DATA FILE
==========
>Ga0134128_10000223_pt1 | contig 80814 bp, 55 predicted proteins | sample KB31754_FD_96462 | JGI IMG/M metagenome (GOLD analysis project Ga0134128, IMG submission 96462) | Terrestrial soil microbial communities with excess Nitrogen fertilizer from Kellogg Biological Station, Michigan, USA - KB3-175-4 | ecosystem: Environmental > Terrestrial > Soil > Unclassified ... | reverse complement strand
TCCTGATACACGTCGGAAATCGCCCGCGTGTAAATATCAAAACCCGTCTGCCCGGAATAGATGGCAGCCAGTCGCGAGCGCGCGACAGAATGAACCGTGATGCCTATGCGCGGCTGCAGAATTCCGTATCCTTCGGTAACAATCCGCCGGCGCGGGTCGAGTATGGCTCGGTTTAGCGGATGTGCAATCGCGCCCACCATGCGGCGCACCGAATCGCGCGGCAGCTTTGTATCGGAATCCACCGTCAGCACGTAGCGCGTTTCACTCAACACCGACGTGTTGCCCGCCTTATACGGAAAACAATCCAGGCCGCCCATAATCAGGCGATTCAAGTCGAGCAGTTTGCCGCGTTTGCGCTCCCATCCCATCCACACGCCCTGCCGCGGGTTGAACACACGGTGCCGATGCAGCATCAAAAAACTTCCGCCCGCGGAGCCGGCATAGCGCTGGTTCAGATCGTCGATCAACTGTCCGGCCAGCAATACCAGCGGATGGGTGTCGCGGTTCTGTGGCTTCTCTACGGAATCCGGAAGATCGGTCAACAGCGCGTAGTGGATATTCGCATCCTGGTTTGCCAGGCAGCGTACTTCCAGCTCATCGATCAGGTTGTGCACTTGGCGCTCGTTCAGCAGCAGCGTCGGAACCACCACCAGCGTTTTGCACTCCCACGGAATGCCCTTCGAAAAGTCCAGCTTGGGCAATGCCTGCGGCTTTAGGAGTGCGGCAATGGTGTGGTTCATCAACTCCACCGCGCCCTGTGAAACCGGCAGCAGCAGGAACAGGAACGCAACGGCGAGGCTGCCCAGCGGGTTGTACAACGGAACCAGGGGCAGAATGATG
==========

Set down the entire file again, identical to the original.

>Ga0134128_10000223_pt1 | contig 80814 bp, 55 predicted proteins | sample KB31754_FD_96462 | JGI IMG/M metagenome (GOLD analysis project Ga0134128, IMG submission 96462) | Terrestrial soil microbial communities with excess Nitrogen fertilizer from Kellogg Biological Station, Michigan, USA - KB3-175-4 | ecosystem: Environmental > Terrestrial > Soil > Unclassified ... | reverse complement strand
TCCTGATACACGTCGGAAATCGCCCGCGTGTAAATATCAAAACCCGTCTGCCCGGAATAGATGGCAGCCAGTCGCGAGCGCGCGACAGAATGAACCGTGATGCCTATGCGCGGCTGCAGAATTCCGTATCCTTCGGTAACAATCCGCCGGCGCGGGTCGAGTATGGCTCGGTTTAGCGGATGTGCAATCGCGCCCACCATGCGGCGCACCGAATCGCGCGGCAGCTTTGTATCGGAATCCACCGTCAGCACGTAGCGCGTTTCACTCAACACCGACGTGTTGCCCGCCTTATACGGAAAACAATCCAGGCCGCCCATAATCAGGCGATTCAAGTCGAGCAGTTTGCCGCGTTTGCGCTCCCATCCCATCCACACGCCCTGCCGCGGGTTGAACACACGGTGCCGATGCAGCATCAAAAAACTTCCGCCCGCGGAGCCGGCATAGCGCTGGTTCAGATCGTCGATCAACTGTCCGGCCAGCAATACCAGCGGATGGGTGTCGCGGTTCTGTGGCTTCTCTACGGAATCCGGAAGATCGGTCAACAGCGCGTAGTGGATATTCGCATCCTGGTTTGCCAGGCAGCGTACTTCCAGCTCATCGATCAGGTTGTGCACTTGGCGCTCGTTCAGCAGCAGCGTCGGAACCACCACCAGCGTTTTGCACTCCCACGGAATGCCCTTCGAAAAGTCCAGCTTGGGCAATGCCTGCGGCTTTAGGAGTGCGGCAATGGTGTGGTTCATCAACTCCACCGCGCCCTGTGAAACCGGCAGCAGCAGGAACAGGAACGCAACGGCGAGGCTGCCCAGCGGGTTGTACAACGGAACCAGGGGCAGAATGATG